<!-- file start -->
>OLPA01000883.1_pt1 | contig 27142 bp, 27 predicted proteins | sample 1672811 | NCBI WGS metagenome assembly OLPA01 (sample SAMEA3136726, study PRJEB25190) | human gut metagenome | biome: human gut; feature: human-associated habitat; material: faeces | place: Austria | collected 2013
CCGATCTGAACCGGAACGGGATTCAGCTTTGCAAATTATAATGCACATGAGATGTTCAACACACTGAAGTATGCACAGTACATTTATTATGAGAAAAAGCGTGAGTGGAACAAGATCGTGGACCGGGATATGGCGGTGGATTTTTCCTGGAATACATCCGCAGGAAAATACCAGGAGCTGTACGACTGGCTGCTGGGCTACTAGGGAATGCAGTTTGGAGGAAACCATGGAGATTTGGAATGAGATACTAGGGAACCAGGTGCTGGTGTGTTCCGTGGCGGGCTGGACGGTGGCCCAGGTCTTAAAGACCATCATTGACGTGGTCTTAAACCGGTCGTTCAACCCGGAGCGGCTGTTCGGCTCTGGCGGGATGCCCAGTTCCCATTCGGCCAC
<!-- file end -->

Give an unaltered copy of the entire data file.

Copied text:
>OLPA01000883.1_pt1 | contig 27142 bp, 27 predicted proteins | sample 1672811 | NCBI WGS metagenome assembly OLPA01 (sample SAMEA3136726, study PRJEB25190) | human gut metagenome | biome: human gut; feature: human-associated habitat; material: faeces | place: Austria | collected 2013
CCGATCTGAACCGGAACGGGATTCAGCTTTGCAAATTATAATGCACATGAGATGTTCAACACACTGAAGTATGCACAGTACATTTATTATGAGAAAAAGCGTGAGTGGAACAAGATCGTGGACCGGGATATGGCGGTGGATTTTTCCTGGAATACATCCGCAGGAAAATACCAGGAGCTGTACGACTGGCTGCTGGGCTACTAGGGAATGCAGTTTGGAGGAAACCATGGAGATTTGGAATGAGATACTAGGGAACCAGGTGCTGGTGTGTTCCGTGGCGGGCTGGACGGTGGCCCAGGTCTTAAAGACCATCATTGACGTGGTCTTAAACCGGTCGTTCAACCCGGAGCGGCTGTTCGGCTCTGGCGGGATGCCCAGTTCCCATTCGGCCAC